Friday, November 19, 2010

Paul Sinclair

The second witness in court number 4 this morning was Paul Sinclair. Mr Sinclair told the court that he had been the political editor of the Scottish Daily Record from 2000 to December 2005 and in that capacity had called Tommy Sheridan on the 10th November 2004 to ask about rumours he was to step down as Scottish Socialist Party convener. Mr Sinclair stated that Mr Sheridan had not returned his call, which was unusual, so he had went to the Scottish parliment building to try and find Mr Sheridan. The witness said he had met Mr Sheridan and they had walked together to Waverly train station. 

Mr Sinclair told the court he had asked Mr Sheridan if he was being forced to step down as it was alleged he was the unnamed MSP from the News of the World story the previous Sunday. Mr Sheridan said this was untrue, although he admitted to a sexual relationship with Anvar Khan in the early 1990's. Mr Sinclair then testified that Mr Sheridan had told him he was "planning to resign" as the SSP was not a "one man band." Alex Prentice QC asked the witness if Mr Sheridan had mentioned any "plot against him" to which Mr Sinclair replied "no plot." Mr Sinclair was then shown a story from the Daily Record from the 11th November 2004 headlines "Sheridan quits as convener of SSP, denies sex scandal" and agreed that he had written the piece as a result of this conversation.

Mr Prentice then asked the witness about the 2006 libel case between Tommy Sheridan and the News of the World and Mr Sinclair confirmed he had been cited as a witness by the defence. Mr Sinclair told the court that after Mr Sheridan had sacked his legal team Mr Sinclair had texted Mr Sheridan and asked "if and when he wanted me to appear" The witness stated that Mr Sheridan had replied that he was going to call him as "I could say there was a conspiracy against him." Mr Prentice asked the witness if he "could say that" to which Mr Sinclair replied "no that's the opposite of what he told me" adding that he had called Mr Sheridan to tell him that, and Mr Sheridan had responded that he "didn't need him."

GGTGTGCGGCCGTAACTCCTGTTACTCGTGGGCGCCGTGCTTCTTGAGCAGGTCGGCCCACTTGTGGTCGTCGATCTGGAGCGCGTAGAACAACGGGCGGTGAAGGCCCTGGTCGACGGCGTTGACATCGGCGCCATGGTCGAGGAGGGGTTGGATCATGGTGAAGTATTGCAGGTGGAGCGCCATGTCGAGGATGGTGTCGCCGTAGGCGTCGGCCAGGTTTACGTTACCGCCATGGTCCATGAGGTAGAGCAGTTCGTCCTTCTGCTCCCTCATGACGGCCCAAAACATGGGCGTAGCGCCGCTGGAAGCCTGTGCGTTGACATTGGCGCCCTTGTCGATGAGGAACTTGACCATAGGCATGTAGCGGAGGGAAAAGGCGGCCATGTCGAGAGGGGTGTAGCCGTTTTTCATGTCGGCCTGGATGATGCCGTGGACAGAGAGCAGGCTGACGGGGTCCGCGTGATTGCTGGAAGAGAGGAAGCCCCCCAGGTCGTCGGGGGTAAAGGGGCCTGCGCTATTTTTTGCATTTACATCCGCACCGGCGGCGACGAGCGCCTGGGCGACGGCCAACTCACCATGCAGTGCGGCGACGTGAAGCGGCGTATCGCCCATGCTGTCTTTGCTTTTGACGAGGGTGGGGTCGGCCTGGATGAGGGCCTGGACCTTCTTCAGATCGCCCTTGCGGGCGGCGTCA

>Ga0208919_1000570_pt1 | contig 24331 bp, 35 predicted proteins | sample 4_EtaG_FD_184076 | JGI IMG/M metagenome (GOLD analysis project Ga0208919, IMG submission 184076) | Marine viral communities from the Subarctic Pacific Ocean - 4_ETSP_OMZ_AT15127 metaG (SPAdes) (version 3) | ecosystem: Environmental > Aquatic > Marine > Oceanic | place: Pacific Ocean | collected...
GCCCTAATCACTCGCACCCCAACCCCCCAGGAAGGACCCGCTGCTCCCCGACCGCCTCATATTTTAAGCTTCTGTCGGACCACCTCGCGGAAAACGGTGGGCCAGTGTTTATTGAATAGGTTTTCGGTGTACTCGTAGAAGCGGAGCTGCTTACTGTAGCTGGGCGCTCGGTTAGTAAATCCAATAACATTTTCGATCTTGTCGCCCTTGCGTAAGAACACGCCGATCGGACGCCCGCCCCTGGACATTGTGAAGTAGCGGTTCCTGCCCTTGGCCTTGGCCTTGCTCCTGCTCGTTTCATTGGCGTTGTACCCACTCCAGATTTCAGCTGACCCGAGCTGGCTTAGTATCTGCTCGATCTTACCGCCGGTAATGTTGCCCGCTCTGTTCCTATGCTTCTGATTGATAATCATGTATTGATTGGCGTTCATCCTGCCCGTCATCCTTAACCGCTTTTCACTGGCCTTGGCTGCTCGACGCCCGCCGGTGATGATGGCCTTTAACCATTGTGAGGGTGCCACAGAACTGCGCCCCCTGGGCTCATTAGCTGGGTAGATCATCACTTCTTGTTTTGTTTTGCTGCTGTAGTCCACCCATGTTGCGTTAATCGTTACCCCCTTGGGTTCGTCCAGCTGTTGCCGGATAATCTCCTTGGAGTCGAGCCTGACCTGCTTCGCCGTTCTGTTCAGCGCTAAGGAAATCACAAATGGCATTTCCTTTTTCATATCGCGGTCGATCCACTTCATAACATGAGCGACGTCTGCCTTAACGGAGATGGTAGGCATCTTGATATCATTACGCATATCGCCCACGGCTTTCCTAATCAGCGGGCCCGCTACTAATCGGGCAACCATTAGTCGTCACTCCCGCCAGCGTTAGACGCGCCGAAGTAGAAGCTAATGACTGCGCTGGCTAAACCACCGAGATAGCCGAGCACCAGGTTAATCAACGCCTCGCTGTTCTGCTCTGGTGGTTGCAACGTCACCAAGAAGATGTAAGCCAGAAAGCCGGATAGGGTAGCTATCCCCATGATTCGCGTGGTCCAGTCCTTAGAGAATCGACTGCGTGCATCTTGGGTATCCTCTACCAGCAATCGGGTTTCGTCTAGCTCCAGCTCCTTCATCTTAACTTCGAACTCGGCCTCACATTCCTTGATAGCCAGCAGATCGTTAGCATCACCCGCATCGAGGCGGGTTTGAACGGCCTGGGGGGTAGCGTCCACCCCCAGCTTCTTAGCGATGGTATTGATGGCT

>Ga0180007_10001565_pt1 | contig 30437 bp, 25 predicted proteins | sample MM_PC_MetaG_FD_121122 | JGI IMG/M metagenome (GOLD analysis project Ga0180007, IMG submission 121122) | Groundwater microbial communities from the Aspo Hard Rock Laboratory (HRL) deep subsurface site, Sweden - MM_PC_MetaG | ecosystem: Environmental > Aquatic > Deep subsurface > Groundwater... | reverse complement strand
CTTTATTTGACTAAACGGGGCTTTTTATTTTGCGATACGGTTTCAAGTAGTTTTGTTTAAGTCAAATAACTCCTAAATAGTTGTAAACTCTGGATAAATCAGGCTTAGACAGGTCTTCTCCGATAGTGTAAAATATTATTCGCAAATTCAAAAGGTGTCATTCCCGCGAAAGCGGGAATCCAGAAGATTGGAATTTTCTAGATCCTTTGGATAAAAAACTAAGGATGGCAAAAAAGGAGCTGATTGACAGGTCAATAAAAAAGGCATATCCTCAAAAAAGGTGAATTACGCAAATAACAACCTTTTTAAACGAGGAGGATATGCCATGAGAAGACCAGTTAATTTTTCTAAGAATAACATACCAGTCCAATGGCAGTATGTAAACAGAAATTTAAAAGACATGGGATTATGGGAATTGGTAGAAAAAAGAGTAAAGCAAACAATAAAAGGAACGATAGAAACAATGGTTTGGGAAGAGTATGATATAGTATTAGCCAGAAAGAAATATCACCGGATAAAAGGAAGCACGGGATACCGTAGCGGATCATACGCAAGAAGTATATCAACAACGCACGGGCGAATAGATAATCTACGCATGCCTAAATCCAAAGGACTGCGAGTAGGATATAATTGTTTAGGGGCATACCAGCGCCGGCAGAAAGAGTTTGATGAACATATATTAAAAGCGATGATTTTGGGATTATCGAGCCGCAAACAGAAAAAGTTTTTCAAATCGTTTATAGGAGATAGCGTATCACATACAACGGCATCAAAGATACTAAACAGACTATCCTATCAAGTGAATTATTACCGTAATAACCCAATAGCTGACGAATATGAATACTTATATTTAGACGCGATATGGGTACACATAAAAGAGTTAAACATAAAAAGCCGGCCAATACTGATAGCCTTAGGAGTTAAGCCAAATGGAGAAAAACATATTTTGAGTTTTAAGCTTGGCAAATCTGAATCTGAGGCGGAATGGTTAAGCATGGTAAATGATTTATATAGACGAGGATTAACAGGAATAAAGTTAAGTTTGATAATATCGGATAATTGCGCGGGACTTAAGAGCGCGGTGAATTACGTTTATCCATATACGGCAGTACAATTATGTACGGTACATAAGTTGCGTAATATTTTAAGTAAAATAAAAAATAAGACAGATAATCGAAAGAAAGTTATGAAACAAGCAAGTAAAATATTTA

The Advocate Depute then ended his evidence in chief, thanked the witness and returned to his seat and Tommy Sheridan left the dock to begin his cross-examination.

Mr Sheridan began by asking Mr Sinclair if him not returning his calls was "unusual" Mr Sinclair repeated that is was. Mr Sheridan put it to the witness that when the Daily Record changed editors, with Peter Cox taking over, he had been sacked from writing his column in the paper. Mr Sheridan also stated that he had a dispute with the Daily Record over it's "Scotland against Drugs" campaign, which he claimed was hypocritical when the newspaper was also giving vouchers away for cheap lager. Mr Sinclair stated that the campaign was not aimed at "legal drugs"